P-p-p-p-p pick up a pumpkin!
Halloween just wouldn’t be Halloween without pumpkins. So, who better to ask about these glorious fruits of autumn than Pembrokeshire grower Gary Rees, of Brooksgrove Farm.
We’re going on a pumpkin hunt…
We’re going to find a big one…
Sisters Ellie and Matilda Green squealed with delight as they ran into the field of pumpkins at Brooksgrove Farm, on the outskirts of Haverfordwest. On a suitably misty, murky morning the girls scoured the array of glowing, orange fruits to find the ideal specimen for their jack-o’-lanterns.
This year Gary Rees has grown half an acre of pumpkins at Brooksgrove Farm. Demand has outstripped supply and he is already planning on growing even more next year. Four years ago Gary says he made the ‘sensible decision’ to give up his day job in IT. He has taken over his parents’ farm and completed a course in horticulture. In the spring he supplies bunches of daffodils to Welsh supermarkets, in the summer he has fields of pick your own strawberries and for autumn he grows pumpkins. He has some wholesale customers, mostly local grocery shops, but also opens his pumpkin patch to the public for kids, and the young at heart, to pick their own.
Pumpkins come in all shapes and sizes and offer great value for money.
They provide hours of Halloween fun for children; scooping them out, carving them and watching the candlelight flicker through their grisly grins.
You can also cook them. In the right conditions they can be stored for weeks and even months.
You could also bake the American favourite, pumpkin pie, or why not try a curry, pickle or simply roast them with vegetables.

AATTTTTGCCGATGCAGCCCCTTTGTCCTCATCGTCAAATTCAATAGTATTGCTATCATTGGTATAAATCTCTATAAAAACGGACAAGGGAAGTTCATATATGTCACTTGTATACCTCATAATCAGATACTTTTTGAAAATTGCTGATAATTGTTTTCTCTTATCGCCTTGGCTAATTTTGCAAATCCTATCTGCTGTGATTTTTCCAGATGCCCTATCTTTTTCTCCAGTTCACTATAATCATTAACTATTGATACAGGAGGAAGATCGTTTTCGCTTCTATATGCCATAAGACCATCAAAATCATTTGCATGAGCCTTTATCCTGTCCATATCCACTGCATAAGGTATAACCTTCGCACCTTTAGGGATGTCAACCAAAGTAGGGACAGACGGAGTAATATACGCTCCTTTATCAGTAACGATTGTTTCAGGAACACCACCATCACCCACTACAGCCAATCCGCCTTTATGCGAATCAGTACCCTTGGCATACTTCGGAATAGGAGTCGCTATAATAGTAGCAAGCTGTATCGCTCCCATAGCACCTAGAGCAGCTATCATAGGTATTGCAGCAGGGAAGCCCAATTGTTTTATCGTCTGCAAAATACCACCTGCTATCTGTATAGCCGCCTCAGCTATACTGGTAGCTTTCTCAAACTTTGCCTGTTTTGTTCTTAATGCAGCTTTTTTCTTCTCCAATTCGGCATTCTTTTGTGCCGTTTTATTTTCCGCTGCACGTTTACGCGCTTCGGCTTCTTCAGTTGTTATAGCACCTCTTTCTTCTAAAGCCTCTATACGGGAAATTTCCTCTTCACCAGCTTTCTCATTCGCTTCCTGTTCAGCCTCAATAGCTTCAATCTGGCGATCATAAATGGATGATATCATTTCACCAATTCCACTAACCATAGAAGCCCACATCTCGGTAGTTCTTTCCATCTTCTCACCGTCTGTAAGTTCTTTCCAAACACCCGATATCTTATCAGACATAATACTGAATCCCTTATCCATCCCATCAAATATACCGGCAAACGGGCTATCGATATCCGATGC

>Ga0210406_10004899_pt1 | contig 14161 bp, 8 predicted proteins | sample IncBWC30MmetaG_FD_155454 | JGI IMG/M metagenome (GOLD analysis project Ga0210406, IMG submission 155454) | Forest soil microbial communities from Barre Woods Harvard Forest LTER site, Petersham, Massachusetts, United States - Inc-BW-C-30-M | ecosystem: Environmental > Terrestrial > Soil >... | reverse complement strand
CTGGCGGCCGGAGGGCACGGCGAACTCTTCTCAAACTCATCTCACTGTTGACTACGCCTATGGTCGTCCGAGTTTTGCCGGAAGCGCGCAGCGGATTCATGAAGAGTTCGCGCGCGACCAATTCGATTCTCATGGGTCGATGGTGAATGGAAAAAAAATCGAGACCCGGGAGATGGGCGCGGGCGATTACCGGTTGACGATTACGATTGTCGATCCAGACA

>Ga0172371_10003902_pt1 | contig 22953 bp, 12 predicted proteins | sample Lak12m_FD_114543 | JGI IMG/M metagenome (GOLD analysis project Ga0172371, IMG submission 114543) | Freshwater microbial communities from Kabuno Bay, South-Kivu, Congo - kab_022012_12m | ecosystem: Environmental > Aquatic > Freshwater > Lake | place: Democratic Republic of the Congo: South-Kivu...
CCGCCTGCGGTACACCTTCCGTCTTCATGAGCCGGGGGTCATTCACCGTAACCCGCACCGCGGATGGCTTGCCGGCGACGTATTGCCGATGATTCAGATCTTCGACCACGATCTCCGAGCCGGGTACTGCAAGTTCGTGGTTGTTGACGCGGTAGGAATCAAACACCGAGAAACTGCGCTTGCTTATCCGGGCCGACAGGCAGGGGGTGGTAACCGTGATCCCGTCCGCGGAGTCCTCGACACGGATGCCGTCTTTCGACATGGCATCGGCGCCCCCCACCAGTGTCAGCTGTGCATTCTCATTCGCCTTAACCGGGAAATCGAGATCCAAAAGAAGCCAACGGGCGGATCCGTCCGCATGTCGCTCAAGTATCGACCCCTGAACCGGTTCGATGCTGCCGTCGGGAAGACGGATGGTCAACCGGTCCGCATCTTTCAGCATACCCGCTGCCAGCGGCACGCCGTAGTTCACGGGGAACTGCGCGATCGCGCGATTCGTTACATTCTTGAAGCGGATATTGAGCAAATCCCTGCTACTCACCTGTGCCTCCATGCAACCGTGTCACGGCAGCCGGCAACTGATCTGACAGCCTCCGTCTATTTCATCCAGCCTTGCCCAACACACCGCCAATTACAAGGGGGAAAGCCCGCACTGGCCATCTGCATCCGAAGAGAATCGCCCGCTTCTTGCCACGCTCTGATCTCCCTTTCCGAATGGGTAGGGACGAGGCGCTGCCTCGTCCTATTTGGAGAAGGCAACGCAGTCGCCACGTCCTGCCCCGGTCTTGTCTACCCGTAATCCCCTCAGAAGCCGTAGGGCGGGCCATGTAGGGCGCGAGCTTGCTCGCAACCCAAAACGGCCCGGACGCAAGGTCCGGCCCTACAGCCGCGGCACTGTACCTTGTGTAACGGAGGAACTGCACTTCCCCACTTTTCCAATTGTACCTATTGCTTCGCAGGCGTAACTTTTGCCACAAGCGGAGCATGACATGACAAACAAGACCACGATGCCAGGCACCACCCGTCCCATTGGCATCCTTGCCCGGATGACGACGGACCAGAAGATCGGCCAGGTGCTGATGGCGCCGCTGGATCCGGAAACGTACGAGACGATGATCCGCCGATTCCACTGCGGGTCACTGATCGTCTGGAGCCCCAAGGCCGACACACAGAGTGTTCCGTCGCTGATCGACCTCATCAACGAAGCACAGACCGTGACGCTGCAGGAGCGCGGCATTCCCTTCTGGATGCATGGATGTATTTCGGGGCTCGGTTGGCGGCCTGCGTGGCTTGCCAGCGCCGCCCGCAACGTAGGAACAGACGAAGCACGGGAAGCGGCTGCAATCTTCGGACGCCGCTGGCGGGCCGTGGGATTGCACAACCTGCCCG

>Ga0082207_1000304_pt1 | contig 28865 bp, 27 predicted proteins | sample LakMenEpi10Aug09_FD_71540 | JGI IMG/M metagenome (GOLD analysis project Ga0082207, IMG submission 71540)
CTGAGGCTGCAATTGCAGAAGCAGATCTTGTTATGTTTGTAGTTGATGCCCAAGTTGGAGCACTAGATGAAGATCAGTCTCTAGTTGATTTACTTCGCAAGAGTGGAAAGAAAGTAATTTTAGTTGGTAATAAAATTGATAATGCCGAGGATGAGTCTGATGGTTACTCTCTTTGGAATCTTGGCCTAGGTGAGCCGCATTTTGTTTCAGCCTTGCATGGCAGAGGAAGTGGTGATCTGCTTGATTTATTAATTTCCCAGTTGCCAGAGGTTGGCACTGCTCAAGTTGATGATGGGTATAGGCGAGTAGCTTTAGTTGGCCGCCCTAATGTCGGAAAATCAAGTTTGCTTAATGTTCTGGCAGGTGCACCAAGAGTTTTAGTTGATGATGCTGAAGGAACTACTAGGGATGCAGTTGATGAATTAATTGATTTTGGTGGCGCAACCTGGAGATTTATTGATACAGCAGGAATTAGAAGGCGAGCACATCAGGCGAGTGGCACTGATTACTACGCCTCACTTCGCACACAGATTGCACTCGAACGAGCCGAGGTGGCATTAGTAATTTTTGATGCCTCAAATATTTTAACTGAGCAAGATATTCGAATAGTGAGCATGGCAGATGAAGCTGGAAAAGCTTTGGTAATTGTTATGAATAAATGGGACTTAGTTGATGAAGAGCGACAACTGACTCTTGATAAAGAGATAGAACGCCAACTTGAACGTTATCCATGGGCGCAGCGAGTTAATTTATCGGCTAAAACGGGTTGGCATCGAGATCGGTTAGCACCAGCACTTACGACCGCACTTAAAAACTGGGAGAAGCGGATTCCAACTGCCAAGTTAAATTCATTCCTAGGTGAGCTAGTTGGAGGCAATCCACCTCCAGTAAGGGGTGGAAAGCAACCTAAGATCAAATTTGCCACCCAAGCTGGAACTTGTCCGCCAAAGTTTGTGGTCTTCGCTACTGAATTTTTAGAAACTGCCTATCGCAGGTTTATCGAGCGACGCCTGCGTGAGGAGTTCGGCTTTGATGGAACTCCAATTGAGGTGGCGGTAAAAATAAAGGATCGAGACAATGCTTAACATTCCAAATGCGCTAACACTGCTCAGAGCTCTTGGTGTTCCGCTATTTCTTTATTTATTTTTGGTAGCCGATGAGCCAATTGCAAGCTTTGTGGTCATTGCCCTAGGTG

Some varieties are better for cooking than others, sugar pumpkins and cheese pumpkins are two to choose from, and have a dense, sweet flesh.
Choosing the right pumpkin can be a bit like choosing the right Christmas tree, some of us take longer than others to find ‘the one’.
Gary’s field is full of traditional Halloween pumpkins but he is hoping to expand his range and grow other varieties.
The pumpkins are grown from seed, germinated in a heated propagator on the farm. When they are planted out as small plants Gary says they need close observation for the first couple of weeks while the plants are still soft.
After that, as long as you provide them with everything they need, Gary says they look after themselves.
The benefit of a pick your own pumpkin patch? The search tires out little legs, fills the lungs with fresh air and provides a novelty experience that will live long in young minds. Gary loves to see the reaction of the children when they arrive and the obvious glee and smiles on their faces is infectious.
After a thorough hunt, six-year-old Ellie found her perfect pumpkin. Even though it was a little heavy to carry back up the field she was determined not to leave it behind.
The pumpkins were planted out in early June. Some varieties differ, but on average they take 120 days to fruit.
Younger sister Matilda went for a very different choice to Ellie. “I like it because it’s small and I like the patterns on it,” she said.
Once chosen the pumpkins get a good wash with a bucket of water and a sponge. If, like Matilda, you ‘love washing things’ you can do it yourself.
Gary uses a highly scientific method of grading the pumpkins – a piece of string a plank of wood. These simple methods proved highly entertaining for the young visitors and as they clambered, giggling, back into the car to take their treasures home they declared: “That was the best fun.”